Given the way albums are now marketed, it is somewhat remarkable that Wynn was able to make another record in a short amount of time. Wynn view it as a natural part of his consistent work ethic. Combining both his solo and band output, it totals about 17 albums. “I became a fan of music at a period of time when people made three records a year,” he said. “People say ‘God your prolific.’ To me if I can’t get it together to write ten to fifteen songs a year and to record them, I don’t know what I’m doing.”
For his fans from his Dream Syndicate days and of his current solo work, Static Transmission offers the classic elements of Wynn’s sound, particularly the heavy full-on rock songs like “Candy Machine,” “Amphetamine,” and “Keep It Clean” that conveys an almost sinister feel. “”Amphetamine” is complete lose control of yourself-hardcore, speed, frenzy, insanity,” described Wynn. “On this album, I just wanted it to be a moody record. If I was going to do one more record in my life, it would be a frenzy rock record.”
There are also flirtations with sunny pop as on “California Style,” and R&B on “The Ambassador of Soul” and the gospel-like “What Comes After.” The latter song shows an intimate side of the artist. “I think it’s the kind of record I would put on at 3 am in the morning after a couple of drinks,” Wynn mused. “It is a mood record.”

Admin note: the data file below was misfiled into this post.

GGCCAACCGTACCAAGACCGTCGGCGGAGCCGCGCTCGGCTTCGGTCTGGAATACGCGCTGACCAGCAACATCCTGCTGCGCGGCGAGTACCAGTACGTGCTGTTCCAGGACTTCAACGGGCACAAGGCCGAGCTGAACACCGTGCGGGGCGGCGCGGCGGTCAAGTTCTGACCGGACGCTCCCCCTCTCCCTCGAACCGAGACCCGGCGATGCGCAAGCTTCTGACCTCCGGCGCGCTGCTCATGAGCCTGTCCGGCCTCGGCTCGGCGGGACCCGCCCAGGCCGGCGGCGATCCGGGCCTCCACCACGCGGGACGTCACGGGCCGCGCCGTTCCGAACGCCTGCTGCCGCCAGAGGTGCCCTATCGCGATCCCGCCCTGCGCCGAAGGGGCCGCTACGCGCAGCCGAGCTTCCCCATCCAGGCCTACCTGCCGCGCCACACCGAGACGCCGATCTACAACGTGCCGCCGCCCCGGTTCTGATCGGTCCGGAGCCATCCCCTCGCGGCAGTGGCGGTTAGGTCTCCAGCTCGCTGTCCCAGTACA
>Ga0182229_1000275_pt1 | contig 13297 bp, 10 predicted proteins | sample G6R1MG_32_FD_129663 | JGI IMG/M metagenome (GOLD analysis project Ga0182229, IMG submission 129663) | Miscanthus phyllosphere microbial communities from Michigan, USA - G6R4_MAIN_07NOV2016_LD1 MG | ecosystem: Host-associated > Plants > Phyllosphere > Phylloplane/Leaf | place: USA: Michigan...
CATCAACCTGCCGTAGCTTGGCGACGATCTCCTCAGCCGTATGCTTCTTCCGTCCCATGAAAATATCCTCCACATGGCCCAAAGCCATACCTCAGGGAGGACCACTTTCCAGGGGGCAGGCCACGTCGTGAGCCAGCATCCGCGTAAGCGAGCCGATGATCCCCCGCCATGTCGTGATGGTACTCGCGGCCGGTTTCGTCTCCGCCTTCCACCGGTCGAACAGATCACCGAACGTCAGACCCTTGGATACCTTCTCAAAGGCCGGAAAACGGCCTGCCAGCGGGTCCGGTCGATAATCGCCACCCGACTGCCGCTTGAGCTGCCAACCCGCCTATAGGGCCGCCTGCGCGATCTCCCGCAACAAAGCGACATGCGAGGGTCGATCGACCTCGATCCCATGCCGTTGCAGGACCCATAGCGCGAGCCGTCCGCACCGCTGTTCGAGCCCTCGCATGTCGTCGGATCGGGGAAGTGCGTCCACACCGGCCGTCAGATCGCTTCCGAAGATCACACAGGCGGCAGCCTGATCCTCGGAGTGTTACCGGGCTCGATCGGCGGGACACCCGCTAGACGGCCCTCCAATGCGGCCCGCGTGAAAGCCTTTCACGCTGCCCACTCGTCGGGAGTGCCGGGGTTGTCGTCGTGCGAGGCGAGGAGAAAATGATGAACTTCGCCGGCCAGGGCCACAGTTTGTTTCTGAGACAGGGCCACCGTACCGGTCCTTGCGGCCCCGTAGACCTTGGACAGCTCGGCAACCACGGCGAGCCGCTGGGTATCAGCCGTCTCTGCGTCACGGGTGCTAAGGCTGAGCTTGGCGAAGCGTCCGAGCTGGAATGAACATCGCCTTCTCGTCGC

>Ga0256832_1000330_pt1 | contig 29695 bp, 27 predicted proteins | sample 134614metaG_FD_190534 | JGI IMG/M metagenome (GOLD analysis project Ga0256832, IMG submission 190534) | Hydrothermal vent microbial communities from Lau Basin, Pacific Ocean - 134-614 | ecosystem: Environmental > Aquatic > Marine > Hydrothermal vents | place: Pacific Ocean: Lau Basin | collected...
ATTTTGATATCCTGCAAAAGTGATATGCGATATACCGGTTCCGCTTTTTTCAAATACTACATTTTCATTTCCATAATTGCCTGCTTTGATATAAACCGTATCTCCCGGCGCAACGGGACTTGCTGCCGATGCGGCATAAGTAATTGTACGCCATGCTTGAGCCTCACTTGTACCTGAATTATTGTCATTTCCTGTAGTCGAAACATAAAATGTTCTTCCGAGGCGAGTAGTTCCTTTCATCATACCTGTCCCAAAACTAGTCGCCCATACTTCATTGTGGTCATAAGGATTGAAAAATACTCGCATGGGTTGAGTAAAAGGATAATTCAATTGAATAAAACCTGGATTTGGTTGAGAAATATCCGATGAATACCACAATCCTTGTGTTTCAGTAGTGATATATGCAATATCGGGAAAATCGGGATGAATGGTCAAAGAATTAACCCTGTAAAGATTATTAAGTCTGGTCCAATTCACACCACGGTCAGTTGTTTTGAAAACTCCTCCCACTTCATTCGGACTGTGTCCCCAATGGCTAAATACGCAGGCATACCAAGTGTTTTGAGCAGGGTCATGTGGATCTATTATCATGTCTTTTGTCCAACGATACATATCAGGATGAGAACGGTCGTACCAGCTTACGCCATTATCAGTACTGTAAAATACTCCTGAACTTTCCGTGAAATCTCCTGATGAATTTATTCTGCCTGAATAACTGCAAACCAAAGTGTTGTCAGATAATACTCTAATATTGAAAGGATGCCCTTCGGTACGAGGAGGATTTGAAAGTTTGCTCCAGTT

The former Los Angeles native pays homage to his original roots on the song “Hollywood.” “In the last two records, I ended up writing a lot about California and Los Angeles,” Wynn said. “I think I’ve been gone there long enough, been ten years now. It’s just easier to write about. It’s a place I know better than I’ll ever know any place, including New York. I think that song is a little bit autobiographical, somebody going back and looking at the wreck one left a long time ago and trying to figure out if he can place himself back in that scenario and make some sense of it.”
Probably the most poignant song that firmly established the feel of Static Transmission is the meditative and somber “Maybe Tomorrow.” Wynn acknowledged the song was written with September 11, 2001 in mind, though it wasn’t about that day. “It’s more like the mood that I was feeling and people all around the world were feeling. It permeated what we did in this record. What felt right in the studio was probably a giant hangover from the event. I think the fact we got this deep, worried, soulful moodiness had a lot to do with what was in the air.” (Wynn wrote a moving account of the event that happened not far from his place entitled “72 Hours in New York City”-it can be found on his website stevewynn.net).